"Darkman" DVD, Blu-ray Review

6/09/2010 Posted by Admin

"Darkman"

DVD, Blu-ray Review

Directed by Sam Raimi, written by Raimi, Ivan Raimi, Chuck Pfarrer, Daniel Goldin and Joshua Goldin, 96 Minutes, Rated R

By our guest blogger, Rob Stammitti



More than decade before he took on a serious superhero film franchise with the "Spider-Man" films, comic horrormeister Sam Raimi and his brother Ivan (co-writer of the "Evil Dead" films) came up with Darkman, a superhero of their very own, one far darker, grittier and more absurdly over-the-top (in typical Raimi fashion) than Spidey ever could dream of (yes, even the super emo "Spider-Man 3" Spidey).

Liam Neeson plays Peyton Westlake, a scientist striving to create synthetic skin for burn victims who finds himself a target of Robert Durant (Larry Drake) after his girlfriend Julie (Frances McDormand) uncovers evidence of some of the mobster's criminal enterprises. Durant and his crew destroy Westlake's lab and leave him burned, deformed and thought dead, but when he awakens from a coma to find his entire life ruined, he puts a makeshift lab together at a warehouse and begins planning his revenge against Durant.

Despite having little more than a small cult fanbase, "Darkman" may very well be Raimi's best film. Combining the unrelenting cheese of his best horror work with the atmosphere and weight of his finest dramatic efforts, it comes out as his most enormously entertaining work. Neeson, who would find his real breakout three years later with "Schindler's List," shows an entirely different side as Westlake. He's maddeningly over-the-top, almost reaching the level of Bruce Campbell's work with Raimi, and though he spends the majority of the film behind bandages and masks, he manages to make his performance work, both comedically and dramatically. There are some very emotional moments, and with Neeson's spot-on performance, it's hard to know whether you should be laughing or crying. His performance is given even more weight due to the excellent make-up work, which makes visualizes Westlake's "Darkman" persona as a twisted Phantom of the Opera-esque mix of the Invisible Man and a Dick Tracy villain. It's very inspired.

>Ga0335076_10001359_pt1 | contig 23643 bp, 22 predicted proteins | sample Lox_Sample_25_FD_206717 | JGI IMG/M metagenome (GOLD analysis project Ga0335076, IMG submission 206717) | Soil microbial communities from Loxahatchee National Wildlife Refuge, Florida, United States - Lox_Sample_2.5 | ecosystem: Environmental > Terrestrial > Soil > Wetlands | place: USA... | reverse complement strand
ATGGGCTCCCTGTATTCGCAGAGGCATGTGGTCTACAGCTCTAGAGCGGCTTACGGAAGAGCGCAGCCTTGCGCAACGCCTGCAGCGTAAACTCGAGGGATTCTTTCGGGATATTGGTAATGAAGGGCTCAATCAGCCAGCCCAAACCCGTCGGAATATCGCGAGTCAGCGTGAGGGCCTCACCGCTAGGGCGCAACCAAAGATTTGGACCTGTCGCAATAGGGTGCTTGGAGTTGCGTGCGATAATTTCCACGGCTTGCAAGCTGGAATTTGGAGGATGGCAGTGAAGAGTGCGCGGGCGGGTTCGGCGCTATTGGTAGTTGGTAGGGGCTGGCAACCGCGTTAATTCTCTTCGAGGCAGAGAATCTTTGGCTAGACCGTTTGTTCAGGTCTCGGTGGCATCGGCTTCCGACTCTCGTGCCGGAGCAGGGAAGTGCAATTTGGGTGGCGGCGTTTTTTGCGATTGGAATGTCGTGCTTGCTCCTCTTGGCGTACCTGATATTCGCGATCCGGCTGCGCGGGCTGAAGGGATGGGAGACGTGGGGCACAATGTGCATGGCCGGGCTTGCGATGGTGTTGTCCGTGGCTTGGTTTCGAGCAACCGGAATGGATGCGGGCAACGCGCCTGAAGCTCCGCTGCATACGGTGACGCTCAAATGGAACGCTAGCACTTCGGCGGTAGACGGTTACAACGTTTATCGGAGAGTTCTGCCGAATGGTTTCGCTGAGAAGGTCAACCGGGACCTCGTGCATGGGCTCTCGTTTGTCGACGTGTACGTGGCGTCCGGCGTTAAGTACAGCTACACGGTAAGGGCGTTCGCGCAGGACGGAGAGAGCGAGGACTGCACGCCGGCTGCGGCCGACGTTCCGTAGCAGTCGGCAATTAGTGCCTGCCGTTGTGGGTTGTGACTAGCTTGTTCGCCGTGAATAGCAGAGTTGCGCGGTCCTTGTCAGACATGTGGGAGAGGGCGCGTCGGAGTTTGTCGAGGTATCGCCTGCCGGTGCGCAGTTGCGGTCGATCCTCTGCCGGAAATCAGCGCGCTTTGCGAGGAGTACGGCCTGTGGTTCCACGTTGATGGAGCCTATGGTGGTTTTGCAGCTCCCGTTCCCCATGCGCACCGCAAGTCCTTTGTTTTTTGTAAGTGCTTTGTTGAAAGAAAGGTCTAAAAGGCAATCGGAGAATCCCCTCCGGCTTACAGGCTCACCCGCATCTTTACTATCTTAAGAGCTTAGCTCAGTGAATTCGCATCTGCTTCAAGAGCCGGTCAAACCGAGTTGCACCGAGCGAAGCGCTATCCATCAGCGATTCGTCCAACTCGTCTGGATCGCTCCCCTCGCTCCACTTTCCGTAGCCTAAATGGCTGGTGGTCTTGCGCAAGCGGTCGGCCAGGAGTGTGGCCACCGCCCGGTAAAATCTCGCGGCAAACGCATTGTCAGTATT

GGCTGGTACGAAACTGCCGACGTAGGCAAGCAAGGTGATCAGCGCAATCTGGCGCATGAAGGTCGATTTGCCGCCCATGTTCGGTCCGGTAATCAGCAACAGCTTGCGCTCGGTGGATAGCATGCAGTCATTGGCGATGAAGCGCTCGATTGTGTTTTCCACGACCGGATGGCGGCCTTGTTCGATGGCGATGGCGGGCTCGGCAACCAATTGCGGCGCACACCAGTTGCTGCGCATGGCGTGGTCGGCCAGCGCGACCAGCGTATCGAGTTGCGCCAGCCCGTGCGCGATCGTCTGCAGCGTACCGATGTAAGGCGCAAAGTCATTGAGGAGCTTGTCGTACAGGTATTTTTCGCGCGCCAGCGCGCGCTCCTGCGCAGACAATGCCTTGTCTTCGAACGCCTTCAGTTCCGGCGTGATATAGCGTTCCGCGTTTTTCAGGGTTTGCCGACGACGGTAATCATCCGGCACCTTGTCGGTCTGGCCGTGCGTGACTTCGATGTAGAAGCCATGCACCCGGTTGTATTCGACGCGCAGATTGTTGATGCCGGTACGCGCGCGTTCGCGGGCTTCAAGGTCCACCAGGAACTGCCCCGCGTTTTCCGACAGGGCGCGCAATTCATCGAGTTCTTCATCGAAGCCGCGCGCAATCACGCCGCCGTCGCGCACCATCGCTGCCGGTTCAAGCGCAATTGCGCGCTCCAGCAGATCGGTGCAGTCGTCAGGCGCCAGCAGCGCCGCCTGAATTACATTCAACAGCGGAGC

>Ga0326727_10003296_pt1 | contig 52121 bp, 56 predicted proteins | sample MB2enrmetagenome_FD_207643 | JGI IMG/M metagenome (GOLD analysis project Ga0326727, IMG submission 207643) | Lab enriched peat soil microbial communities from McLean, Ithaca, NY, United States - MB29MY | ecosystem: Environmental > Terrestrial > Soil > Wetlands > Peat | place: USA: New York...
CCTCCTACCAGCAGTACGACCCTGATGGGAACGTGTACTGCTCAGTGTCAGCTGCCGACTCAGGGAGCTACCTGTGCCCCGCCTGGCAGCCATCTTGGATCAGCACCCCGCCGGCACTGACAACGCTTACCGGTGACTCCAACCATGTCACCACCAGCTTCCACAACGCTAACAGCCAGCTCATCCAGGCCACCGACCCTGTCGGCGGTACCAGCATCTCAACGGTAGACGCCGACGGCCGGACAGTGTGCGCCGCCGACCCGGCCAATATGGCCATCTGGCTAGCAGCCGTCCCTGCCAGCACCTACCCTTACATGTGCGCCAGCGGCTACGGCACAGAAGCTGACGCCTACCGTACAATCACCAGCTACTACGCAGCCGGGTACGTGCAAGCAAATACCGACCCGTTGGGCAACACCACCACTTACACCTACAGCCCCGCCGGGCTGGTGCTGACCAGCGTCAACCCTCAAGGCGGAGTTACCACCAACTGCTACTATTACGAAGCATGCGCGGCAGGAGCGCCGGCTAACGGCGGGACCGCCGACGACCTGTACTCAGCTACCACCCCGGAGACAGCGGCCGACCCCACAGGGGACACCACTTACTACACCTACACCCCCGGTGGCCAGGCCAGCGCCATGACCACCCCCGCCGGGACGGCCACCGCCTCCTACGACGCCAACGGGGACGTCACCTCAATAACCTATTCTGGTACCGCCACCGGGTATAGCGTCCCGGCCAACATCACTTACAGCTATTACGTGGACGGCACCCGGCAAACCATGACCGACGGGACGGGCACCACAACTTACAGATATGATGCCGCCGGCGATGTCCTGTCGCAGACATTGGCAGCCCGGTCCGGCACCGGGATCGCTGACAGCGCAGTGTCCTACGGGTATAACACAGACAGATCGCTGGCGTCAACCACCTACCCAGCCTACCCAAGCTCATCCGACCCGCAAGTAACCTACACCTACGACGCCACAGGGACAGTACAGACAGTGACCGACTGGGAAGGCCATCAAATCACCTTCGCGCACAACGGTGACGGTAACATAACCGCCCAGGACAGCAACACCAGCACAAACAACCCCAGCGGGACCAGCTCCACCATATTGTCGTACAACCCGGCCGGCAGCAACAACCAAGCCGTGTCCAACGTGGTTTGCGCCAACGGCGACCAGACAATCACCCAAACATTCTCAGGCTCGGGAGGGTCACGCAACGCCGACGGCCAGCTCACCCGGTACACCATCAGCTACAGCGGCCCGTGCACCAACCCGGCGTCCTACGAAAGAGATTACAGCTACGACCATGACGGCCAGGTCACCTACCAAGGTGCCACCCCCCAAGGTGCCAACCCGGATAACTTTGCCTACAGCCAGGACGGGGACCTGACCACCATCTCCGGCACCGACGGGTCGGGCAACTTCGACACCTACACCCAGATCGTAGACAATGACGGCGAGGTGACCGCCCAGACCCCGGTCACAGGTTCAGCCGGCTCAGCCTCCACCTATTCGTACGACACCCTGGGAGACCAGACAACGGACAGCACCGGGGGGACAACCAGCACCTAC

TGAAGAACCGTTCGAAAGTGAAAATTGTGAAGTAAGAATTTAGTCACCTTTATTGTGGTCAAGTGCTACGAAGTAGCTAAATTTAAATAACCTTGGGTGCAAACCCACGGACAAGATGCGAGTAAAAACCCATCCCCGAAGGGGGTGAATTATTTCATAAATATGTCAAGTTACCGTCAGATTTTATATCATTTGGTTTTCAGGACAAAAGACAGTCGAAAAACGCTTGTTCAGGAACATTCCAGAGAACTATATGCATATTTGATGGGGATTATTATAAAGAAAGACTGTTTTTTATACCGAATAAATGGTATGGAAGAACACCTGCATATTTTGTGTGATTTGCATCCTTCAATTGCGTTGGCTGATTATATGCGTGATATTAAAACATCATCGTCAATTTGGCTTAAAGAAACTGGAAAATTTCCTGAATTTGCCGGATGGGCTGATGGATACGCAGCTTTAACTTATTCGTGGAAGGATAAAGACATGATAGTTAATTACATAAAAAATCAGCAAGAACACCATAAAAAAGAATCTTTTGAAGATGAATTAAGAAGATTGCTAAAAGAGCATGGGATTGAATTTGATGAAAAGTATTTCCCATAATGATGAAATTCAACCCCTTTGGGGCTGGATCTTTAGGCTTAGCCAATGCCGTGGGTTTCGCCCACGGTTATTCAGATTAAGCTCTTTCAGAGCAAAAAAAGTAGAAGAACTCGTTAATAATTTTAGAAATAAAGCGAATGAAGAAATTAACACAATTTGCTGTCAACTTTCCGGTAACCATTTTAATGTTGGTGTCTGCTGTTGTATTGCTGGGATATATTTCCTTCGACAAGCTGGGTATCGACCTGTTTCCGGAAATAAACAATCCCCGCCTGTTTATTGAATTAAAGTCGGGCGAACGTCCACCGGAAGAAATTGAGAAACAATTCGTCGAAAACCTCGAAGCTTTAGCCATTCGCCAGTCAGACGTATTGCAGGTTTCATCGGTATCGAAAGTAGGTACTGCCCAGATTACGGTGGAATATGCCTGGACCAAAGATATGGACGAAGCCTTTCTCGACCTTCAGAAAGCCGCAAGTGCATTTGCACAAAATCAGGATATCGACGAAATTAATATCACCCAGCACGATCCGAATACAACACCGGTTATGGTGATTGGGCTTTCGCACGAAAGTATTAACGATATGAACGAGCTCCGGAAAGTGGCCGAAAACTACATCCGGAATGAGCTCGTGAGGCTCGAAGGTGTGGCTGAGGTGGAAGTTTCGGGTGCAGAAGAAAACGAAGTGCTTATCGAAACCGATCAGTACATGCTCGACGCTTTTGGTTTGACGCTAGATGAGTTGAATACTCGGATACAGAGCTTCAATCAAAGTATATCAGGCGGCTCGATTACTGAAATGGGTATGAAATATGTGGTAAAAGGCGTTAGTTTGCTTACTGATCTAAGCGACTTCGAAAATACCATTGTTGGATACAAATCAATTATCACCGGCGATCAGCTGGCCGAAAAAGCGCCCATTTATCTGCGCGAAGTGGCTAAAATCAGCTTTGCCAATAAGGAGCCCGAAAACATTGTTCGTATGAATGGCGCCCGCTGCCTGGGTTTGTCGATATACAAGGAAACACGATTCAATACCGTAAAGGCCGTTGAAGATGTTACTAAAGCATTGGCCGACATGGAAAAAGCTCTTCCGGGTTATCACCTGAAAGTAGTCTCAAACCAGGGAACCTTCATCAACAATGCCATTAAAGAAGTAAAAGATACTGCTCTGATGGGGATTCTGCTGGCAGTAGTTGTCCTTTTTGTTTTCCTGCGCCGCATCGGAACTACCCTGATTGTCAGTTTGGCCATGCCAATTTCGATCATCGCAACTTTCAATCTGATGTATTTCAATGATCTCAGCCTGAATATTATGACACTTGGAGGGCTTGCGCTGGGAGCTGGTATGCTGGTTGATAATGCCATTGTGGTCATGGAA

Here, Raimi's style reflects his fascination with '30s and '40s horror and noir pretty heavily, and it all balances very well with the action. Something quite odd about Raimi's work here, though, is how many scenes, or even specific shots, were re-used in the first "Spider-Man." The attack on Westlake's lab and the final showdown especially mirror many scenes in "Spider-Man." It's made even more bizarre alongside Danny Elfman's score, as even certain cues in the music are reminiscent of his score for the latter film. And because of these artificial similarities, one can really see how Raimi changed between this film and his comic book-based blockbuster--he used to be a lot more fun, and he tells Westlake's story with a lot more power (and a lot more briskly) than Peter Parker's.

It's not a perfect film. As always, Raimi has some trouble deciding when to tone down his style, making for some uneven dramatic and comedic elements, and the rest of the cast doesn't really add much other than punching bags for Neeson to toss around and yell at. But it's so ridiculous and entertaining that it's hard to hold anything against it. Raimi very much does for superheroes here what he did for horror with his "Evil Dead" films, and it would be great to see Raimi go back to making films like this.

Grade: B

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1 comments:

  1. Hrushi said...

    Did Sam Raimi really take efforts on this one?
    http://twitter.com/thehrushi/status/16114228366